Last week, Transport Canada unveiled a new policy aimed at cracking down on cannabis before taking to the skies.
In an announcement made late last week, the public body stated that Canadian airline and flight crews will be forbidden from consuming cannabis in any form for at least twenty-eight days prior to reporting for duty. With nearly a month between the last allowable consumption time and work, this effectively bans all active employees, even those working on even a part-time basis, from consuming cannabis full stop.
This 28 day ban works in combination with other airline policies, including those of Air Canada and WestJet, which completely prohibit employees in safety sensitive positions from using cannabis altogether, even while off duty.
Neither policy distinguishes between THC and CBD, the non-psychoactive cannabis compound.
This means that Canadian airline employees are effectively prohibited from consuming cannabis in any form, without exception.
These policies were crafted in the wake of cannabis legalization with public safety in mind…but it begs the question, are they at all necessary?
Inarguably, public safety is something that we must take very seriously. As a consistently nervous flyer, I am in favour of any rule, policy or recommendation that will enhance the overall safety of air travel.
This is particularly so when it comes to pilot, flight crew and ground crew impairment. The fitness of those in charge of making decisions is of pivotal importance when it comes to keeping things safe at a cruising altitude of 38,000 feet.
But in order to truly examine the question of whether an outright cannabis ban is necessary for the interests of safety, we should first consider the rules and regulations around alcohol consumption.
In contrast with the policies around cannabis, it may be shocking to learn that Transport Canada and the airlines themselves are relatively slack when it comes to alcohol.
While flight crews cannot use cannabis for twenty-eight days prior to duty, Transport Canada only bans pilots from consuming alcohol for a mere twelve hours before a flight.
Any reasonable person who has suffered from a bad hangover in the past must concede, in light of that experience, that they could still be impaired by alcohol even twelve hours after ending consumption. After all, alcohol hangovers can be just as impairing as drunkenness given their adverse effect on the human body, which can vary in symptoms from headaches, nausea, vomiting, fatigue, weakness, vertigo and even sensitivity to light and sound.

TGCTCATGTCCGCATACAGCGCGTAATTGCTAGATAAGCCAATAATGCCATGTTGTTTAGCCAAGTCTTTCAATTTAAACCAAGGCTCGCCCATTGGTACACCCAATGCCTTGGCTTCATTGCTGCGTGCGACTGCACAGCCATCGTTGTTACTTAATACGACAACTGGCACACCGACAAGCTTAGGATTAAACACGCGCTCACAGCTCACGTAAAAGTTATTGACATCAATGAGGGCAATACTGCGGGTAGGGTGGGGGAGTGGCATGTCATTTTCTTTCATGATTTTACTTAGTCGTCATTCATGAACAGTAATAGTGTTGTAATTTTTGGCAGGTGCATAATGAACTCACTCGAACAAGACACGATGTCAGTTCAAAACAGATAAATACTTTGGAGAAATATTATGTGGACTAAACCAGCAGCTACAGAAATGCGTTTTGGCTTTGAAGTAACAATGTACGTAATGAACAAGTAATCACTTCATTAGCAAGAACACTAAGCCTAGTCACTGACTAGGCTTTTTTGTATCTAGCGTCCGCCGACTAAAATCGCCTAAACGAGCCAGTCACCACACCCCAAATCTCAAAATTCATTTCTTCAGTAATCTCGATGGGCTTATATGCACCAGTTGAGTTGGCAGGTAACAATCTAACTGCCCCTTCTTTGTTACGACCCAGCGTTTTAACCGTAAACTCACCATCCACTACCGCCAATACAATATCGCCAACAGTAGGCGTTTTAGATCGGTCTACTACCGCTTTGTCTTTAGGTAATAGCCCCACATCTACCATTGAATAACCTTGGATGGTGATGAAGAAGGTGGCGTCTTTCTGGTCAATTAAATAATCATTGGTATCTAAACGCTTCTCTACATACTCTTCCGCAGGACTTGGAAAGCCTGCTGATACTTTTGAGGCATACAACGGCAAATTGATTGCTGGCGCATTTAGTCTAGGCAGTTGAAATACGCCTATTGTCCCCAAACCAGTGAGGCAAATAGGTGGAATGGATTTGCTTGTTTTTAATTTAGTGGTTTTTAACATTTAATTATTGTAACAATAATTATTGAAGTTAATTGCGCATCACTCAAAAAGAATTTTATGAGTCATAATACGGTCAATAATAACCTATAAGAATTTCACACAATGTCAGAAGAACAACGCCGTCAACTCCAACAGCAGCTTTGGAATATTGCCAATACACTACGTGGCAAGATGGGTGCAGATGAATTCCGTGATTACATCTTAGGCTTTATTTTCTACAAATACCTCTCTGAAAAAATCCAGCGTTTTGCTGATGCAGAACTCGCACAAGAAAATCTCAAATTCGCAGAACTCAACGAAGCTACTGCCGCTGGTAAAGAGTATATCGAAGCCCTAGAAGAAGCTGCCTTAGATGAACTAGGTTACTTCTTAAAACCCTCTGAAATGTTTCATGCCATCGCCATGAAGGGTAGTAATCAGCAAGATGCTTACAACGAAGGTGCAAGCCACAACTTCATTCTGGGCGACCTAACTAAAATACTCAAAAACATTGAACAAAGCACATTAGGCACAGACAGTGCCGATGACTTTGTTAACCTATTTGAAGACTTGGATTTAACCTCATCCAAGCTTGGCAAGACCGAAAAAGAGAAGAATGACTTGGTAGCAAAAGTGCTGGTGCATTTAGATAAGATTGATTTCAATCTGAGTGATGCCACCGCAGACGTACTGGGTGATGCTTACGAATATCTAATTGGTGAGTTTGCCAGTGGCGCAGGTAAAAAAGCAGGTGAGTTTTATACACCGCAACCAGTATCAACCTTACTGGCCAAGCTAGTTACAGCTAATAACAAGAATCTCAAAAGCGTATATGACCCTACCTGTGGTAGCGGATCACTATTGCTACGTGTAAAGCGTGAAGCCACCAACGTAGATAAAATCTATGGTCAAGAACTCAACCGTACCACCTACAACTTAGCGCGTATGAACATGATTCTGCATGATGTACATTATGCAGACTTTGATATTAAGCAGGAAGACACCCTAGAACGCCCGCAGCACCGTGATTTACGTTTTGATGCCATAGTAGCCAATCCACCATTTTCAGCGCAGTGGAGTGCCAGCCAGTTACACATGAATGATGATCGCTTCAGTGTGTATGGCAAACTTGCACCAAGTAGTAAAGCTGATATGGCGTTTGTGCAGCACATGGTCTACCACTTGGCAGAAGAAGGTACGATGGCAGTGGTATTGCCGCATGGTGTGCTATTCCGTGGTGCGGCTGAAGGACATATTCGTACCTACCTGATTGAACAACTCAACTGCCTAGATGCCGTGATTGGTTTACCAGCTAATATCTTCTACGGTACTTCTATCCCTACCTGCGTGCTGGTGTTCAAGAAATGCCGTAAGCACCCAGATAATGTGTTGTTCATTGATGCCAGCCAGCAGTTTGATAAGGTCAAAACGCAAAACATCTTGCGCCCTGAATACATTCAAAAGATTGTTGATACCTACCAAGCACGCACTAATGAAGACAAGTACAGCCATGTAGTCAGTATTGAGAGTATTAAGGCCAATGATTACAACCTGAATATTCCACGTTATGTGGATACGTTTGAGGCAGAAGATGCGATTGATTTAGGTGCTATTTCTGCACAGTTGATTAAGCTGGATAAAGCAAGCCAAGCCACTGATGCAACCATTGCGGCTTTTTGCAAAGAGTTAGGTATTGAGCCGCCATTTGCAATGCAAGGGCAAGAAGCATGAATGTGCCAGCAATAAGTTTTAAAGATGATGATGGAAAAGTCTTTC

All of these symptoms could significantly interfere with a pilots’ ability to do their job safely.
What’s more, medical professionals agree that a that severe alcohol hangover can last for up to twenty-two hours after drinking has ceased.
And while it may be shocking that Transport Canada does not seem to recognize this issue, it’s all the more shocking when you consider that the twelve-hour rule was only recently enacted. Prior to December, 2018, pilots were only banned from consuming alcohol for eight hours before to a flight.
On the issue of lingering effects, the scientific community is still out on whether or not cannabis hangovers even exist. Unlike alcohol, these “hangovers” are undocumented and not empirically supported by the evidence. While some cannabis users have reported “brain fog” or headaches following a particularly heavy cannabis consumption, others report absolutely no symptoms whatsoever.
In fact, a study published in 1985 found no evidence of persisting cannabis impairment or cannabis hangover symptoms the day after consuming THC. This was backed up by another study from 1998, which came to, roughly, the same conclusion.
Without a scientifically-justified, medical basis for the lengthy flight crew cannabis ban, one can only speculate as to how it was even adopted in the first place. While it would not take an enormous leap to conclude that fear-mongering and stigma may have played a part, we can be quite certain that the ban will work to perpetuate it.
Not to mention the fact that these prohibitive and unfounded policies potentially violate the rights of countless airline employees who rely on the responsible use of medical cannabis to treat conditions ranging from chronic pain to cancer.
Inevitably, the ban will face legal challenges and could be overturned. However, it will take a painstaking amount of time and effort to do so. But it may ultimately be all for nothing.
After all, it’s already illegal to fly an aircraft while impaired, either by alcohol or by cannabis.